Curiosity: During World War II, the Japanese occupied two Alaskan islands, Attu and Kiska, for 15 months.
What is Alaska famous for? That’s easy, Eskimos! Well… not so fast! The term Eskimo has been used to describe indigenous circumpolar peoples who have traditionally inhabited the northern circumpolar region, particularly from eastern Siberia, Alaska, Northern Canada, and Greenland. However, today, Eskimo is perceived as a racial slur and thus offensive and unacceptable for many people.
In the US, their legally used and accepted are Native Alaskans. According to the different geographic areas, the native Alaskans are usually divided into eleven cultures and, within them, 231 tribes. They speak more than twenty languages.
The Native Alaskans have unique cultures with rich traditions that are well worth learning and exploring. One of the best ways to learn more about their history and culture is by visiting cultural centers and native museums.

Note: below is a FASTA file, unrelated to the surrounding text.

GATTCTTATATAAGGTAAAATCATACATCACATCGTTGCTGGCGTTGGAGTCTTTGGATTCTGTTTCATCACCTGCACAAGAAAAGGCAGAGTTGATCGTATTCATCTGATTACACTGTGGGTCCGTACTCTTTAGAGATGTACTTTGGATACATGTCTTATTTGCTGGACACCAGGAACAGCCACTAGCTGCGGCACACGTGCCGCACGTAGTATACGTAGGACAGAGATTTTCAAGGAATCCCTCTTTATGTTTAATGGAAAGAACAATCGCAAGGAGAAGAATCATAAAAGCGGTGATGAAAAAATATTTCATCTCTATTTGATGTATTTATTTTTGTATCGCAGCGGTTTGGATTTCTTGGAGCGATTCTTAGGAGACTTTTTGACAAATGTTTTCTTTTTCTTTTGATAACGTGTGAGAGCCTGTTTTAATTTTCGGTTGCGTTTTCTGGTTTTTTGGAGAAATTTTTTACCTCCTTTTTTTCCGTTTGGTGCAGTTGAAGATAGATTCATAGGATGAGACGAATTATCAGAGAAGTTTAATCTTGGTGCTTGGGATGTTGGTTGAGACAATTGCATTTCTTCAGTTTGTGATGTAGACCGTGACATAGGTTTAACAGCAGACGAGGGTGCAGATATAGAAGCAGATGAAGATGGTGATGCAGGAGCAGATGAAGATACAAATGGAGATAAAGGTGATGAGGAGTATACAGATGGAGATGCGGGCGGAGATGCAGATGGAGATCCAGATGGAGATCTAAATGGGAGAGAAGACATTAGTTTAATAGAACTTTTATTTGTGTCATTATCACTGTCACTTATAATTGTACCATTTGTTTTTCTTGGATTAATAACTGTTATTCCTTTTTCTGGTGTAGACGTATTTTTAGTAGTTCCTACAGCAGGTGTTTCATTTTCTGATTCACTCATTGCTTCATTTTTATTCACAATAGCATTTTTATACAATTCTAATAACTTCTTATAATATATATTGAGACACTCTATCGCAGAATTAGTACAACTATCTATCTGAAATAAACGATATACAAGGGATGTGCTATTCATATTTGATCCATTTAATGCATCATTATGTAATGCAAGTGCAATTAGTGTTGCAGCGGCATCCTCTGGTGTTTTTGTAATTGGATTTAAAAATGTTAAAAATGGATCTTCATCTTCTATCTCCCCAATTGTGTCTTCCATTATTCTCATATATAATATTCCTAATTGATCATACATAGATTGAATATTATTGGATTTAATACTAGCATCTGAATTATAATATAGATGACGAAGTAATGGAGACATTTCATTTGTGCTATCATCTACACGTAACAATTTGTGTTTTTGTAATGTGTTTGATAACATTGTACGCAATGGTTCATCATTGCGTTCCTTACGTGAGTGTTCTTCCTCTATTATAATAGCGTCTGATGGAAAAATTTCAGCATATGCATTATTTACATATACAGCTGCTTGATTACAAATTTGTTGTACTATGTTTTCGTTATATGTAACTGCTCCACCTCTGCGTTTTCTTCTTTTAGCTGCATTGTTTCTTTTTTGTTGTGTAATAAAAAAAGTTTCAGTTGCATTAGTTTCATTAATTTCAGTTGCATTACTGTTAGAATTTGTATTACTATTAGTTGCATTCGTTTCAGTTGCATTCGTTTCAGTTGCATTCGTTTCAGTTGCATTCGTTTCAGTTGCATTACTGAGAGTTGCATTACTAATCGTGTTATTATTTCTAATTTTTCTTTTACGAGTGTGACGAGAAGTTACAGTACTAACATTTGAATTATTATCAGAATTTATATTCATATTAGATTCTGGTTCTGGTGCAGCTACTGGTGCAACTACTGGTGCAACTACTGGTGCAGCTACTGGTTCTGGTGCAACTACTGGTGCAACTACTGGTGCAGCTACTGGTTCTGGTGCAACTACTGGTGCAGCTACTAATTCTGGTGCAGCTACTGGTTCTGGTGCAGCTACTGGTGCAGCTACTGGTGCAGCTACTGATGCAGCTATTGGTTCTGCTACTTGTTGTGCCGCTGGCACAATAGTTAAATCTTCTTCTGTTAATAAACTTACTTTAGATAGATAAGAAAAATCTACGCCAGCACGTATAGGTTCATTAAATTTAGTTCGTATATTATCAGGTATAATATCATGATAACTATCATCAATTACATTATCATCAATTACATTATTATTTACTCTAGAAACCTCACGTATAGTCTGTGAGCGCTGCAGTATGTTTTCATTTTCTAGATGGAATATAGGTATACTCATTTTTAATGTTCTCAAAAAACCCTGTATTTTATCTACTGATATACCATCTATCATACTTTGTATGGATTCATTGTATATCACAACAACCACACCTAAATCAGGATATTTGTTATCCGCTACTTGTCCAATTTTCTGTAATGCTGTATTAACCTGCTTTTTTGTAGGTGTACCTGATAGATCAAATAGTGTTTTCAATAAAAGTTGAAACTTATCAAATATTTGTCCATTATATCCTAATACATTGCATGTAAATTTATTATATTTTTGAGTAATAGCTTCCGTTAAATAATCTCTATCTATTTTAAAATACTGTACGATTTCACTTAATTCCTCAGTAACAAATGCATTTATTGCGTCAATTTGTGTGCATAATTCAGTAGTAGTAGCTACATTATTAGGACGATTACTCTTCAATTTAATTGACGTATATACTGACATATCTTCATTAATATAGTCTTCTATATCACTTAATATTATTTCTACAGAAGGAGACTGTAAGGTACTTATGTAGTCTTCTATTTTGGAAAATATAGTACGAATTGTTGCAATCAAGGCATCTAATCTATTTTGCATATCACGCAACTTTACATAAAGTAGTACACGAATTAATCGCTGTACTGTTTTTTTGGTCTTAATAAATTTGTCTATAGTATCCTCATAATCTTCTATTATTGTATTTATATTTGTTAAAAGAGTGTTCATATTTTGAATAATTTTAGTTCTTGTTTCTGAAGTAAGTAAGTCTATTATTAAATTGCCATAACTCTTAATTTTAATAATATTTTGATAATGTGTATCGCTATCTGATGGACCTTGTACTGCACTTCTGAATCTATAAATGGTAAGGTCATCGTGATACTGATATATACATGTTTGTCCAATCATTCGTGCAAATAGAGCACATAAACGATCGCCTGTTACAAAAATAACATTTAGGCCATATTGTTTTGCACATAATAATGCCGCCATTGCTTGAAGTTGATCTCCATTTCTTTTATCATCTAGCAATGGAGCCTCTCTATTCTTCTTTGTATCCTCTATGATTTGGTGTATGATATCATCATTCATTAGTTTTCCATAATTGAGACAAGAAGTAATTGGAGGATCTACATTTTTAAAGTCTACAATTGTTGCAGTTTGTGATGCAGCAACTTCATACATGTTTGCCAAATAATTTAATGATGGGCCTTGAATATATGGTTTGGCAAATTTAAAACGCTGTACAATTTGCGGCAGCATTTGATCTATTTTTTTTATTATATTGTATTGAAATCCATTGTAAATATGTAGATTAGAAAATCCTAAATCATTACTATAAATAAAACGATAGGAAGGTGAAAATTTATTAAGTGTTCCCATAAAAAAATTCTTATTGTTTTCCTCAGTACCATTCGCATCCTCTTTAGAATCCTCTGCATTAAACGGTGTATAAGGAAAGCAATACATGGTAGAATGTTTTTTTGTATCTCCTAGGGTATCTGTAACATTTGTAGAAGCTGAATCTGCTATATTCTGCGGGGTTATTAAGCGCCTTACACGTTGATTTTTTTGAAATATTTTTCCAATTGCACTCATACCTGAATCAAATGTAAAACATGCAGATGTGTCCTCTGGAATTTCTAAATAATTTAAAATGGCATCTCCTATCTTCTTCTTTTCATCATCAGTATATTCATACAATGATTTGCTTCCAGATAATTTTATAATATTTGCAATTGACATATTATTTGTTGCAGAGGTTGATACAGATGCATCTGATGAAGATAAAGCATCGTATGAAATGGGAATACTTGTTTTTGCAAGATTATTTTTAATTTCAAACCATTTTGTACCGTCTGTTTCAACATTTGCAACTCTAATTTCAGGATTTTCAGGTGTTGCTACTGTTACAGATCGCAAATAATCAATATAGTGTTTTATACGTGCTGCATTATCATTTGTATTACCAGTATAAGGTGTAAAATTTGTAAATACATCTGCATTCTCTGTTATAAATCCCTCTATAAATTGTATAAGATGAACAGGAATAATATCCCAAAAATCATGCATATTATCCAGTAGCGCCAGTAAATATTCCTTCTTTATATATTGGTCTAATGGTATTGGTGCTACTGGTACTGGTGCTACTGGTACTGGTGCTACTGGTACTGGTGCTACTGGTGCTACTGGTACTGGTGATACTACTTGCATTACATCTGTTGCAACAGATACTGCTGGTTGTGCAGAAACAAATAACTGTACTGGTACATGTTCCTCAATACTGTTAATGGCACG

About 15% of the population in Alaska is (or considers themselves) Native Alaskan making them proportionally the highest indigenous people of any American state. They exercise considerable influence in local and state politics.
Northern lights are one of the most spectacular natural phenomena in the world. People travel hundreds of miles to witness them; some of the best places in the world to see them are in Alaska.
Northern lights, or Auroras Borealis, are natural lights in the sky, predominantly seen in high-latitude regions (around the Arctic and Antarctic). They display dynamic patterns of brilliant lights that appear as curtains, rays, spirals, or dynamic flickers covering the entire sky.
Auroras result from disturbances in the magnetosphere caused by the solar wind, which alter the trajectories of charged particles in the magnetospheric plasma.
Due to its geographical position, Alaska and the inland Alaskan Arctic – where the sky tends to be clearer – are ideal for seeing this natural show. There are northern lights all year round, but the best time to see them is between August and April when there’s less daylight and darker skies. Under the midnight sun, it’s much harder to see them, which takes us to the next thing Alaska is famous for.